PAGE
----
Information

Fenestraria

Fenestraria

Fenestraria

A succulent plant with an irresistible appearance, fenestraria belongs to the Aizoaceae family and can be easily found in nurseries but also in market stalls. This plant has a very short stem to which the leaves that have a truly unique shape are attached: they look like many small clubs. The upper part of the leaves is slightly convex and transparent and does not have chlorophyll, so as to allow the passage of light inside the plant, since when the plant is found in nature, it is often submerged by sand. In short, like many small windows that allow the passage of light, the name fenestraria also derives from here. The length of these leaves is about three centimeters and the even more particular aspect of this plant is that it produces quite large and showy flowers with large white stamens that look a lot like daisies; sometimes the color of the petals can also be yellow or red and their duration is many days.

There fenestraria is a perennial plant and comes from the Atlantic coast of southwestern Namibia but also from the north west and south Africa.

The British call it "Baby Toes" or toes of children, due to the similarity of the leaves to the fingers of small hands.

Usually, today, the fenestraria it is grown and kept in an apartment, preferably in a sunny area with a lot of light, in the hottest months, however, it can also be placed outside so that it can directly receive the sun's rays, naturally in the cooler hours of the day.

In areas with a Mediterranean climate, fenestraria can also be grown outdoors, directly on the ground.


Ideal climatic conditions and substrate

Being a succulent plant, it prefers a mild climate and does not tolerate cold, especially if the temperatures drop below freezing. It can be said that the ideal temperature for the fenestraria is around 10-15 degrees, but if it is outdoors it can withstand temperatures not below 4 degrees. However, it should not be forgotten that it particularly fears frosts. The fenestraria grown outside, during the winter, must be collected in a greenhouse or in a sheltered place to be sure that they do not suffer damage caused by the cold.

The ideal soil for this succulent plant must be draining and light, basically a sandy soil, which can be easily obtained by adding 40% coarse sand or gravel to the normal universal soil.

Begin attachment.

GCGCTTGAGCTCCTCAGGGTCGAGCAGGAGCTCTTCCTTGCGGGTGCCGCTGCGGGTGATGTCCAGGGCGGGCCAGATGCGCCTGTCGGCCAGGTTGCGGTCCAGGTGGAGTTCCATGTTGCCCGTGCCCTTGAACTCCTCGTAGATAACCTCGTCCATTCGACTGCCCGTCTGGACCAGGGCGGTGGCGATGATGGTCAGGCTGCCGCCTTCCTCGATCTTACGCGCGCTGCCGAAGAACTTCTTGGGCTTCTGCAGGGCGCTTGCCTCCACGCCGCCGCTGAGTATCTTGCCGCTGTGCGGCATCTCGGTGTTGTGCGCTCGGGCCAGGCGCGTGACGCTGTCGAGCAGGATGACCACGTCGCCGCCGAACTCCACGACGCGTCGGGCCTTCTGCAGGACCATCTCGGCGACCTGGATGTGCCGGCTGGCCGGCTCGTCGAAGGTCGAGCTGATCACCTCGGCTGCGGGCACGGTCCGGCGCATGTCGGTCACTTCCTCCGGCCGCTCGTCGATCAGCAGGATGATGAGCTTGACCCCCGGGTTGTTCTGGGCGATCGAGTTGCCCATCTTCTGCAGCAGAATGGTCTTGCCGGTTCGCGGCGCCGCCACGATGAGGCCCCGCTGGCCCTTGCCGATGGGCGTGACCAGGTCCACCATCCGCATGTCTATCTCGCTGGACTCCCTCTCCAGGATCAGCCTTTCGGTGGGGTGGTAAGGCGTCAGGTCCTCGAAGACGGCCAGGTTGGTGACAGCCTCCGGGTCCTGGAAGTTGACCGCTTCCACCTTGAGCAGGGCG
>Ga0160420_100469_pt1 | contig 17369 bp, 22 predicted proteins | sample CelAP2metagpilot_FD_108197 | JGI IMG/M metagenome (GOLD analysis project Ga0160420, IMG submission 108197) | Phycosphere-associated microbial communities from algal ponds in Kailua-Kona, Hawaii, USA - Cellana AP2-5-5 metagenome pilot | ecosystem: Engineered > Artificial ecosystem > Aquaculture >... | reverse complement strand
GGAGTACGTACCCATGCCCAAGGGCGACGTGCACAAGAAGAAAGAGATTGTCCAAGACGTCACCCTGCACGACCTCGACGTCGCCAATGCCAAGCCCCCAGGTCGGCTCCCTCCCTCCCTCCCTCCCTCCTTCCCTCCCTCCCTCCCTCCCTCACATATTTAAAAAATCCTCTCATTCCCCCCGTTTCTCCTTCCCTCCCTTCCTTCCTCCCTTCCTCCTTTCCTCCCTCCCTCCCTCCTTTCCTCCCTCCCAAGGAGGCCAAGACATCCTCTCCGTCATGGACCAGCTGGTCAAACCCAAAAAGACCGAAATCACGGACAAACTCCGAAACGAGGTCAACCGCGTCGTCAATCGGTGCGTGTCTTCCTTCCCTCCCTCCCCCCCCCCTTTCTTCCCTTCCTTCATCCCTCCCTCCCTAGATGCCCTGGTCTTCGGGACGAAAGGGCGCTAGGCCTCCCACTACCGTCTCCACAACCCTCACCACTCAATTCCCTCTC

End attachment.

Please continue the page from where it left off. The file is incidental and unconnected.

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Watering and fertilizing

The fenestraria must be watered with great moderation because one of its archenemies is the excess of water.

When it is necessary to water it, it must be evenly wetted all the substrate, so that the water can also reach the root system. It is a good idea to carry out this type of operation when we notice that the soil of the plant is completely dry, we must be sure otherwise it is better to postpone watering for a few days. Therefore it is necessary to consider the season in which we find ourselves, the temperature, the type of substrate that the plant has and also the size of the pot in which it resides.

Avoid watering during the hottest days of summer.

In general, it is preferable to completely suspend the watering operations during the winter, to be resumed during the spring but with a very moderate frequency.

One or two waterings a month in spring and autumn may be sufficient, while in summer they should be increased without exceeding, however, four times a month.

The fenestraria does not need particular fertilizations, however, only in the spring you can give it liquid fertilizer, based on potassium and phosphorus, which can be diluted in the irrigation water.

Pay attention to administering fertilizers poor in nitrogen, as, although this element accelerates the growth of succulent plants in general, it could, however, considerably weaken the structure.


Pruning and reproduction

There is practically no real pruning of this type of plant, at most a simple removal of diseased, dry or broken leaves is carried out.

Fenestraria is a plant that reproduces mainly by seed. Generally, the seeds should be planted during the spring, when the temperature starts to hover around twenty degrees. Once the seedlings are born, they must be extracted from the substrate and repotted in pots with a diameter of at least eight centimeters.

However, there is another method of reproduction and that is by cuttings. This operation must be carried out exclusively in summer and consists in removing some leaves of a fenestrial plant, allowing them to dry for three days and planting them directly in a pot.

When it is considered necessary, perhaps because the plant has reached a considerable size, it is possible to repot, this must be done strictly in spring. A useful tip is to choose wide rather than deep pots, in order to favor the ground cover growth of the plant.


Adversity

This type of plant does not contract particular diseases. We have already said that it fears excess water as it favors rot and can rarely be attacked by the red spider which will cause the appearance of dark spots on the leaves.

If weakening of the stems are visible on the plant or if the leaves show a dull color, it will be a sign of incorrect care and lack of brightness, which could also cause the absence of flowering

If the leaves appear a little withered, it will be a symptom of an atmosphere that is too dry, so it will be useful to spray the leaves.